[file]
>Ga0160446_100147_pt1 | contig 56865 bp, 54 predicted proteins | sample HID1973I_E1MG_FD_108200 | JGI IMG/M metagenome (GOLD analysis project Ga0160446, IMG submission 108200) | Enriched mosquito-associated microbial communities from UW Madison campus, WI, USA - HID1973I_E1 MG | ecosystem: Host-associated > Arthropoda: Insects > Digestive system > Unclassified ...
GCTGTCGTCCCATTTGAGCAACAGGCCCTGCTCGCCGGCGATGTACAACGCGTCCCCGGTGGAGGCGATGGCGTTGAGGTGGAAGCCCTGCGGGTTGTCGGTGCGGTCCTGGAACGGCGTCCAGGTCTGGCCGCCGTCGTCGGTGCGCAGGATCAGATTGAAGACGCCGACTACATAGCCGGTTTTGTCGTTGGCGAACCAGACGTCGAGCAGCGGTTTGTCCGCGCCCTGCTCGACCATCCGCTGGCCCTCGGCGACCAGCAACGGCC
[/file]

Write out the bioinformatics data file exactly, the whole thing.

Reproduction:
>Ga0160446_100147_pt1 | contig 56865 bp, 54 predicted proteins | sample HID1973I_E1MG_FD_108200 | JGI IMG/M metagenome (GOLD analysis project Ga0160446, IMG submission 108200) | Enriched mosquito-associated microbial communities from UW Madison campus, WI, USA - HID1973I_E1 MG | ecosystem: Host-associated > Arthropoda: Insects > Digestive system > Unclassified ...
GCTGTCGTCCCATTTGAGCAACAGGCCCTGCTCGCCGGCGATGTACAACGCGTCCCCGGTGGAGGCGATGGCGTTGAGGTGGAAGCCCTGCGGGTTGTCGGTGCGGTCCTGGAACGGCGTCCAGGTCTGGCCGCCGTCGTCGGTGCGCAGGATCAGATTGAAGACGCCGACTACATAGCCGGTTTTGTCGTTGGCGAACCAGACGTCGAGCAGCGGTTTGTCCGCGCCCTGCTCGACCATCCGCTGGCCCTCGGCGACCAGCAACGGCC